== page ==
Looking back on the period 1925-27 in his essay On the Draft Programme of the Comintern written in 1928. Trotsky observed that: ‘The point of departure of the Anglo-Russian Committee ... was the impatient urge to leap over the young and too slowly developing Communist Party.’ This Anglo-Russian Committee was a joint committee of the British and Soviet TUC General Councils formed in 1925 to promote world trade union unity in general and closer relations between British and Soviet trade unions in particular, for the common cause of Labour. On it there served, from the British side, a group of trade union leaders, Purcell, Hicks and Swales, who rapidly acquired a reputation as Left-wingers almost entirely on the basis of their attitude to the USSR. In this same period the British communists were steadily and painfully building up the Minority Movement in the trade unions, that broad alliance of militants which at the height of its development embraced a quarter of the total membership of the trade unions. The Minority Movement was essentially a mass movement; it worked for and achieved the election to office of militant trade unionists, notably A.J. Cook, who became the miners’ secretary with Minority Movement support, but it never degenerated into a mere election-winning caucus. Together with the National Left-Wing Movement which arose among Labour Party members after the Liverpool decisions, as described in my pamphlet, it represented a tremendous potential force for leftward progress in the British working-class movement. Now, Purcell and the others held aloof from the Minority Movement: where Cook was a friend of the Soviet Union and a fighter for militant policies in Britain, Purcell was a ‘Left’ strictly in the international sphere, and his friendly relations with Russian communists did not modify his coolness towards the homebred variety. But the importance attributed to the Anglo-Russian Committee by the Russians and the confidence they showed in Purcell and his colleagues inevitably had its effect on the view taken of these men by the British communists and militant workers generally.

It may be doubted whether the leaders of the CPSU really believed that the implications of Purcell’s willingness to sit on a committee with Soviet trade unionists were as revolutionary as their propaganda around the Anglo-Russian Committee seemed to suggest. Already by this time they saw the central task of the workers outside the USSR as that of ensuring good relations between their respective countries and the USSR, and they probably thought of their alliance with a group of established, influential British trade union leaders as first and foremost a factor for good Anglo-Soviet relations, of much more practical value than anything the rank-and-file militants could offer. Experience was to disabuse them sharply of this illusion; but in its heyday Zinoviev spoke with unbounded enthusiasm of the Committee as ‘one of the surest guarantees, against intervention’, as well as ‘a guarantee that in the course of time we shall render European reformism harmless’. Trotsky’s view of the line of development was a different one. In his book Where Is Britain Going? (1925) [1] he wrote:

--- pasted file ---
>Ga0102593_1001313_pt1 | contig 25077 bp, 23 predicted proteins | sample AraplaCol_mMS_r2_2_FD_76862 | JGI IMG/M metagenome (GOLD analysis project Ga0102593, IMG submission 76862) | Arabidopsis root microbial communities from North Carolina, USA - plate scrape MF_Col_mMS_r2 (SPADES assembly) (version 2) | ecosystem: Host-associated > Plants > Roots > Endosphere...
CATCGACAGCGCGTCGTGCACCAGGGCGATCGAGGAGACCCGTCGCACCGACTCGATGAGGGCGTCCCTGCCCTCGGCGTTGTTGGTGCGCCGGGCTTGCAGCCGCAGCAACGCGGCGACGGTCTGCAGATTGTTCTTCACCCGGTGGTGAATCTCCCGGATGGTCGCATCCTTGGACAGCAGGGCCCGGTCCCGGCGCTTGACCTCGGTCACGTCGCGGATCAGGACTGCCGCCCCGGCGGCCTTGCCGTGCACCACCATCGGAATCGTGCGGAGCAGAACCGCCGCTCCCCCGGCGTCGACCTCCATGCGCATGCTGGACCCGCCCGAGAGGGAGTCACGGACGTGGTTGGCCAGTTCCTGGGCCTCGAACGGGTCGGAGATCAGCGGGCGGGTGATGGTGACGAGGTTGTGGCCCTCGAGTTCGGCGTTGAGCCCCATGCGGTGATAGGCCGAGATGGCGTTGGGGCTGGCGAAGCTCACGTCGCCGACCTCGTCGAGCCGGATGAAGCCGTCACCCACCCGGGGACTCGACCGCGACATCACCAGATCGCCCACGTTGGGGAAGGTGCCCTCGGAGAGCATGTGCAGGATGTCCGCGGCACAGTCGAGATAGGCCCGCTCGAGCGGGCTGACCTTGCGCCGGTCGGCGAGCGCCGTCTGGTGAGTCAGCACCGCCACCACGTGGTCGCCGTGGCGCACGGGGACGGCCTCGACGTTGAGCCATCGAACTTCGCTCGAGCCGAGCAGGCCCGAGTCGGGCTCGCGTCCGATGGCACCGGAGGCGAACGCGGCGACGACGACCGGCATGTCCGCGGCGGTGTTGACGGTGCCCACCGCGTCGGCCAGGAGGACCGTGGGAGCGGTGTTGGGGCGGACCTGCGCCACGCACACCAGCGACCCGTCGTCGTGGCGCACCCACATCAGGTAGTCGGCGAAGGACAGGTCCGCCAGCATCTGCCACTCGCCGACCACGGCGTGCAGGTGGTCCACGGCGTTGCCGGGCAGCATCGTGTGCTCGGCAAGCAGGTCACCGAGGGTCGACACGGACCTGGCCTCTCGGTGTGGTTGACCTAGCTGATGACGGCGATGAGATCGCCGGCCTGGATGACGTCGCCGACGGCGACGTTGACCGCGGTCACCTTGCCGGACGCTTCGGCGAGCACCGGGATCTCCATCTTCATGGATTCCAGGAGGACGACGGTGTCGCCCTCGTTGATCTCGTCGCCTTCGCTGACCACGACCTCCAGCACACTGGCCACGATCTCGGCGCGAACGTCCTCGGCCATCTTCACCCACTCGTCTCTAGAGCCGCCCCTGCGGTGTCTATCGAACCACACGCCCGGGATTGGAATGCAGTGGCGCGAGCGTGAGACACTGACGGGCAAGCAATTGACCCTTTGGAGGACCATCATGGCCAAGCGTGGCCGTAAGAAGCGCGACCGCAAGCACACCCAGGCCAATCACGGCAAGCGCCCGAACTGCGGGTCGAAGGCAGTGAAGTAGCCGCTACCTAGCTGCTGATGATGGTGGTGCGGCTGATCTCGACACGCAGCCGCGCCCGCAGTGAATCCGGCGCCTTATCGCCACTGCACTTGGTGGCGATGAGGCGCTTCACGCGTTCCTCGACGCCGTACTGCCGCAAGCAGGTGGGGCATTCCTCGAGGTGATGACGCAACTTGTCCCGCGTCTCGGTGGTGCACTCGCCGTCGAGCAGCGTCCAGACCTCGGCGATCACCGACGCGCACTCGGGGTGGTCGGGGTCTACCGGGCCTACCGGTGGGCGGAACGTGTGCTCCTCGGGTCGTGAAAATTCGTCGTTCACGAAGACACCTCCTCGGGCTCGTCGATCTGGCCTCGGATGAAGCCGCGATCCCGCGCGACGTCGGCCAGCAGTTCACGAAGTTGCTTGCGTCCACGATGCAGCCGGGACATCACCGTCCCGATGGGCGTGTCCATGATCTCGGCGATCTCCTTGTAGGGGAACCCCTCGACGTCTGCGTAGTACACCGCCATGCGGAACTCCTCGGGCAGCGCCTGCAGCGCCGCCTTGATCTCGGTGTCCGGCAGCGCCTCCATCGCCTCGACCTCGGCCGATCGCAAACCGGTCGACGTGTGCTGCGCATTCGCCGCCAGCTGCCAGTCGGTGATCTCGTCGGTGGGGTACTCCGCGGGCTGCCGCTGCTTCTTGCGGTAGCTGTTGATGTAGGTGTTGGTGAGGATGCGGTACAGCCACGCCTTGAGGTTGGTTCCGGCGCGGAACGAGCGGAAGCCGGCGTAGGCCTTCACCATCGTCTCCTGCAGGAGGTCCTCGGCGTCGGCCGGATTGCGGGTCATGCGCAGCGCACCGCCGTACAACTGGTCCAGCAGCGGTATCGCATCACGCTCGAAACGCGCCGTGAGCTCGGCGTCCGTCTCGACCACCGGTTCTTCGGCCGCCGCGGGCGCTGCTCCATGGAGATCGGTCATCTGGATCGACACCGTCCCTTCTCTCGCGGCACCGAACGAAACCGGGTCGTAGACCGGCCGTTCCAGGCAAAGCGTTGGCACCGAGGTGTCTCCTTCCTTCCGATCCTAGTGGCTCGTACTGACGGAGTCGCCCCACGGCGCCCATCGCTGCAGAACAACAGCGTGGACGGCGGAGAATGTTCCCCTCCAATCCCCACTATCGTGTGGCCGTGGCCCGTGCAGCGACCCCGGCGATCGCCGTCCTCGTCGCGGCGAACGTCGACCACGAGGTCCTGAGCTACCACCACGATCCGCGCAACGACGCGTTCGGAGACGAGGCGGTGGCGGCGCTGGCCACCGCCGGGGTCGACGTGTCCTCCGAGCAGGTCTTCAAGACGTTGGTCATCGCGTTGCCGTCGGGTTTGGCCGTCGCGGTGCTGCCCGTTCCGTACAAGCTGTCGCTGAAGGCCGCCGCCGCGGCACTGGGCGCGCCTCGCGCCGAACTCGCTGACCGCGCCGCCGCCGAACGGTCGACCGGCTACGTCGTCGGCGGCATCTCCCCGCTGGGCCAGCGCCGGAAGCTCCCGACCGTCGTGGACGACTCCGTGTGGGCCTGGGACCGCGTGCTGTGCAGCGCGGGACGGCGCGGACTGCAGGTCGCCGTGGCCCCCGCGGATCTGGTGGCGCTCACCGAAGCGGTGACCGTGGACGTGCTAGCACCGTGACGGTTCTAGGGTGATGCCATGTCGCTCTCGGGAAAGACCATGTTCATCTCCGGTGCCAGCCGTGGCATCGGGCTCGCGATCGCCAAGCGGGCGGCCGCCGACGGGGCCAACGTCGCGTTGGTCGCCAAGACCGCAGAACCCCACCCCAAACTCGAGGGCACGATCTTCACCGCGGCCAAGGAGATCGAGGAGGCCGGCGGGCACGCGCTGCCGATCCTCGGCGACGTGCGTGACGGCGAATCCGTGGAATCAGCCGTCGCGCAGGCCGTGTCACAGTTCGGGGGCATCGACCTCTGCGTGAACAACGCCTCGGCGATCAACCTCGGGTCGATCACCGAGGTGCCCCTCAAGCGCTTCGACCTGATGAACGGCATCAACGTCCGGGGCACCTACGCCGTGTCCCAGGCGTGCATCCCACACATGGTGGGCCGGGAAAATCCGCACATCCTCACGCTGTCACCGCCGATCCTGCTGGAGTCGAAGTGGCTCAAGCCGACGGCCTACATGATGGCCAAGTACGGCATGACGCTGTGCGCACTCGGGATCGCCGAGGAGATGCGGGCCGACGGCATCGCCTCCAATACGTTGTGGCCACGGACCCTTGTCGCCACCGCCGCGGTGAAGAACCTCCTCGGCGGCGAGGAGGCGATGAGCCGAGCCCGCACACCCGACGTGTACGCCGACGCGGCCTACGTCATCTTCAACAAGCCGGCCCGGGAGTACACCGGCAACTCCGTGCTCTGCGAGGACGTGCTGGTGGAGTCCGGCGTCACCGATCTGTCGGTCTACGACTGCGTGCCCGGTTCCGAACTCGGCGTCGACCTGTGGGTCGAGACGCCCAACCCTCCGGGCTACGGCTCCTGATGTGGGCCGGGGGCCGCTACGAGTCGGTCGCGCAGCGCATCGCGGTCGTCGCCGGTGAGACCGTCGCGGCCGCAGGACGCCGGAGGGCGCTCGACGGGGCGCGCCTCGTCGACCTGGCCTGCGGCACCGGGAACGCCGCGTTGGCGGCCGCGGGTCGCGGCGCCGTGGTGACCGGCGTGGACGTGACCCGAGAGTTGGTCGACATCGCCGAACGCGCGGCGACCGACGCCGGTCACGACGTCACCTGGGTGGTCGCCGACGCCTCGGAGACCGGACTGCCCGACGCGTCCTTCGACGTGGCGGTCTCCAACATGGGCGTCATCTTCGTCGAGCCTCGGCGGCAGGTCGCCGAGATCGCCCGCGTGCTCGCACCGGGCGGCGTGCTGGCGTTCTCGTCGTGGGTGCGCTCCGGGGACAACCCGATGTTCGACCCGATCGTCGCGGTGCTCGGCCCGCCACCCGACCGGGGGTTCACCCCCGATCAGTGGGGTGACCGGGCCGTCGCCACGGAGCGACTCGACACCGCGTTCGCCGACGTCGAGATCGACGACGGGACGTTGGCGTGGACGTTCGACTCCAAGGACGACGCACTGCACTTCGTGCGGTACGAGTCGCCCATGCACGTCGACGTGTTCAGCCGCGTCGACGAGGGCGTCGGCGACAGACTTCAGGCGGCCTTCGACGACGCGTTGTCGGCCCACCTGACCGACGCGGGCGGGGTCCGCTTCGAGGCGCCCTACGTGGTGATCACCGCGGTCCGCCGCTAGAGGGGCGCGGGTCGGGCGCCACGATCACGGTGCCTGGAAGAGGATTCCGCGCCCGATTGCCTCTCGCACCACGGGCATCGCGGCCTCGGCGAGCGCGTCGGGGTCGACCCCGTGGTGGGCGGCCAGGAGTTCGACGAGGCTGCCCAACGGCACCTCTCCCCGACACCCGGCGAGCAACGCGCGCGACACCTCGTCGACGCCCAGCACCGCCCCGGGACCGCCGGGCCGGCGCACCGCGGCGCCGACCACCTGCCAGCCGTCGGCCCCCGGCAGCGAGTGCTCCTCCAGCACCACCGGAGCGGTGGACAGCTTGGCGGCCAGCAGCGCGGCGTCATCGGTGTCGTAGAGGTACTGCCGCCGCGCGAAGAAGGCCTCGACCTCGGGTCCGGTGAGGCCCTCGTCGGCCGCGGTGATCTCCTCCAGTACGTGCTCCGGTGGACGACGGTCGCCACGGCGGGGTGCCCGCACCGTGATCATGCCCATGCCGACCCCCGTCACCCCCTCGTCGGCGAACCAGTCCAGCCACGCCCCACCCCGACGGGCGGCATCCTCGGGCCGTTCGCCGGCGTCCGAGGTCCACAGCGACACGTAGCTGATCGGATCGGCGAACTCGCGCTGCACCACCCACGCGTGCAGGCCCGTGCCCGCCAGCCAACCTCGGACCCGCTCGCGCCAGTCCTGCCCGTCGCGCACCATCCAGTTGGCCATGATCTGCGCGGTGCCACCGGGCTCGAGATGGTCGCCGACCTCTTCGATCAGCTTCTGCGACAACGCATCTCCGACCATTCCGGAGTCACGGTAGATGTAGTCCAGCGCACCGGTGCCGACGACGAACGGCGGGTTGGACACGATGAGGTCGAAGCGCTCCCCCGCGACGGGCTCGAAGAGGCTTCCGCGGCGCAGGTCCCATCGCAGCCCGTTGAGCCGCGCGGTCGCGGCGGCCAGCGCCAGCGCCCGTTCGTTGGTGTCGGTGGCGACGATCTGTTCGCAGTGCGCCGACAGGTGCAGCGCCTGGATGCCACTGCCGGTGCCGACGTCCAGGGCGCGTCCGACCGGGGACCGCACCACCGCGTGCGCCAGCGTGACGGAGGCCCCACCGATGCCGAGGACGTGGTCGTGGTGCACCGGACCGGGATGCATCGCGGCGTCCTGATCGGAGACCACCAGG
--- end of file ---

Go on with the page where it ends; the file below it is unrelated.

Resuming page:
The British bourgeoisie take unerring account of the fact that the chief danger threatens them from the trade unions and that only under the pressure of these mass organisations will the Labour Party, after radically renewing its leadership, be transformed into a revolutionary force.

The trade unions could be won through the Minority Movement, under communist leadership, and the Communist Party would ‘take that place in relation to the Labour Party which at present is occupied by the Independent Labour Party’ – then the principal political organization within the Labour Party.